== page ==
In a similar fashion, due to the importance of jobsite safety, when a prime or general contractor assigns safety responsibility and associated performance to one or more specialty contractors, a reasonable and prudent prime contractor will continue to monitor the work assigned to ensure compliance with reasonable state-of-the-art safety practice and any specific safety requirements contained in the project plans and specifications. The prime or general contractor can never relinquish his overall leadership role to ensure that a reasonable, state-of-the-art safety program is established and conducted at the jobsite.
RESPONSIBILITY OF SUB-CONTRACTORS
If it can be timely arranged or the opportunity is offered to specialty craft sub-contractors, they should actively participate in the development of the overall project safety program established during pre-job safety planning sessions conducted by the prime or general contractor, so that hazards specific to their trade are addressed. Regardless, sub-contractors have the responsibility to (a) actively participate and adhere to the safety program advanced by the prime and general contractors presented to them during pre-job planning sessions, (b) establish and implement their own safety program relative to general safe work methods and specific craft hazards not requiring assistance, cooperation, or coordination with others, (c) utilize communication procedures established by the prime and general contractors to discuss safety issues as they arise, and (d) coordinate their craft activities with the prime and general contractors and other sub-contractors as such work might relate to the safety of all workers and other individuals at the jobsite.
© Nelson & Associates, 1993

The following material outlines the basic responsibilities for jobsite safety related to various projects when performed by a General Contractor and various sub-contractors in the construction industry. This construction work might involve the construction of new facilities, facility maintenance, re-build, or modification. While the basic concepts of jobsite safety apply in every case, the degree of responsibility for jobsite safety assigned to the various parties involved depends on the nature of the work being performed and the degree to which necessary knowledge and resources are or should be reasonably available to them.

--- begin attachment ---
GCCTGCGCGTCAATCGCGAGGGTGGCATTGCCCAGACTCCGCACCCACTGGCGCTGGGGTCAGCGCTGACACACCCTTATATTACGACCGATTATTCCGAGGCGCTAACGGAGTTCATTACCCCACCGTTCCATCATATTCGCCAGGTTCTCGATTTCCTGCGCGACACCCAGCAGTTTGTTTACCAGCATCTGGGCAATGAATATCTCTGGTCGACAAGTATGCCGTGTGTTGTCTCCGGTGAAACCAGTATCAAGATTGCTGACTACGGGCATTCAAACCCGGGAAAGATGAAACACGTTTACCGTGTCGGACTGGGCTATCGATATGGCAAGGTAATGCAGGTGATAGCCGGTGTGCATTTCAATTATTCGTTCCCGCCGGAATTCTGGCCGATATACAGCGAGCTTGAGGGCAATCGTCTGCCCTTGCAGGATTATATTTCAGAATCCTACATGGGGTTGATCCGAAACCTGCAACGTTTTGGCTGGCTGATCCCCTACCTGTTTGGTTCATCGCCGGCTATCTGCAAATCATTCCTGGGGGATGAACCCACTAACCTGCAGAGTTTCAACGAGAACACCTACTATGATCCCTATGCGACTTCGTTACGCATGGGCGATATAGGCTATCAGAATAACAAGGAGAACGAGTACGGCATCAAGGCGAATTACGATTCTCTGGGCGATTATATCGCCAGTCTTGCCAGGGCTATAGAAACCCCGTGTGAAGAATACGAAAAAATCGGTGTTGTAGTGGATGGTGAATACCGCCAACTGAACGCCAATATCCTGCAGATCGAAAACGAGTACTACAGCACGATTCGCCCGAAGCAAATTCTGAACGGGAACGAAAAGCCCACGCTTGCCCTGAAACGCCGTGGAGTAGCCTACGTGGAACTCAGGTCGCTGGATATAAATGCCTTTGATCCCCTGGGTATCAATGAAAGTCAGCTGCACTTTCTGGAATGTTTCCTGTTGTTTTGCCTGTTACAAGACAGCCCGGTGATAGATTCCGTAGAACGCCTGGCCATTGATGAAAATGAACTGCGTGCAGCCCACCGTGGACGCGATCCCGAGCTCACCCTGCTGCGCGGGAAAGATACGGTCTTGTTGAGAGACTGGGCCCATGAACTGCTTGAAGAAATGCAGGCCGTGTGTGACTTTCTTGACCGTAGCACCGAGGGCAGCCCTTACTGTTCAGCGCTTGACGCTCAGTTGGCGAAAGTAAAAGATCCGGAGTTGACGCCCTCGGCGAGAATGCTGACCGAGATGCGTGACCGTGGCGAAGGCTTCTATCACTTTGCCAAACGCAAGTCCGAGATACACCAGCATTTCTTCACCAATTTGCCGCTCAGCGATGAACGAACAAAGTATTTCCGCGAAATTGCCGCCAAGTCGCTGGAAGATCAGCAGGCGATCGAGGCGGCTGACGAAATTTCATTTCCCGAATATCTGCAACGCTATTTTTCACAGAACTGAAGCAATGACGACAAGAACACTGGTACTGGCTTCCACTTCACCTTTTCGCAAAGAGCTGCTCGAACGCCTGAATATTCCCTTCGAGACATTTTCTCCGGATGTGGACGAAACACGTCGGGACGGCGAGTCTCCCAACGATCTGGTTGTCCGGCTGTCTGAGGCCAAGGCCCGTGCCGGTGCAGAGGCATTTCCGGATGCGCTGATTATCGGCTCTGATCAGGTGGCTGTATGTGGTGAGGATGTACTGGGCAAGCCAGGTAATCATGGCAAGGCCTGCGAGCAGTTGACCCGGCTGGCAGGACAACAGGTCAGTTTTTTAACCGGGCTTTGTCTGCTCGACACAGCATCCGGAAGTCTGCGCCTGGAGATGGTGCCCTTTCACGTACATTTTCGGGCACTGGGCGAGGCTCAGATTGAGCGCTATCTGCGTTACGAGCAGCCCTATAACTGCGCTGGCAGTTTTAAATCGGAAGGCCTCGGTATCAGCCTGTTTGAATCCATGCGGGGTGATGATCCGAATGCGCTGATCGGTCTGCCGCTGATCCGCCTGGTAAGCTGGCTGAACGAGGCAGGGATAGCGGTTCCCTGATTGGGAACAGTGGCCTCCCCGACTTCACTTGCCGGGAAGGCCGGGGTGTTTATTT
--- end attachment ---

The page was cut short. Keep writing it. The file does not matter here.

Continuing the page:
RESPONSIBILITY OF THE “PRIME” OR “GENERAL” CONTRACTOR FOR OVERALL JOBSITE/WORKPLACE CONSTRUCTION SAFETY

The serious nature of common construction jobsite hazards typically involved in such work, in terms of the relatively high frequency and severity of worker injuries, should dictate special efforts by top construction management to establish and conduct conspicuous, high quality safety programming for the benefit of all persons at their jobsites.

Because workplace safety is so important in regard to construction work, it is essential that initial responsibility for overall jobsite safety be clearly accepted by one party with the authority to initiate and accomplish what is required to achieve jobsite safety.

In terms of effectiveness, safe working conditions at construction jobsites are best achieved when the prime or general contractor assumes his rightful leadership role and takes primary responsibility to (a) establish, (b) coordinate, (c) monitor, and (d) generally manage the overall basic safety program content and structure for all parties and persons at his jobsite. Undefined authority among the parties involved related to jobsite safety is not a workable arrangement for such an important matter that literally effects the life and limb of each and every worker on the jobsite.

It is a logical conclusion that the prime or general contractor should assume initial and overall safety responsibility and safety program leadership at his jobsite. He has primary and overall authority and control of his jobsite. He ultimately controls access to the construction site. All persons performing work at his jobsite are either his employees or have been directly or indirectly hired or controlled by him. In addition, the prime or general contractor will, in various degrees, direct, supervise, coordinate, or monitor the progress of the work and perform various inspections to assure that the work complies with provisions of the contract and associated plans and specifications.

For these and other reasons, on a construction jobsite, the prime or general contractor possesses a singular responsibility to conduct specific jobsite safety programming. This programming should establish and provide a workplace free of recognized hazards which have the potential to cause serious injury to workers, or other individuals, at the jobsite.

When warranted by circumstances, the prime or general contractor may assign certain specific safety activities to other contractors. These contractors will then share a corresponding responsibility for jobsite safety.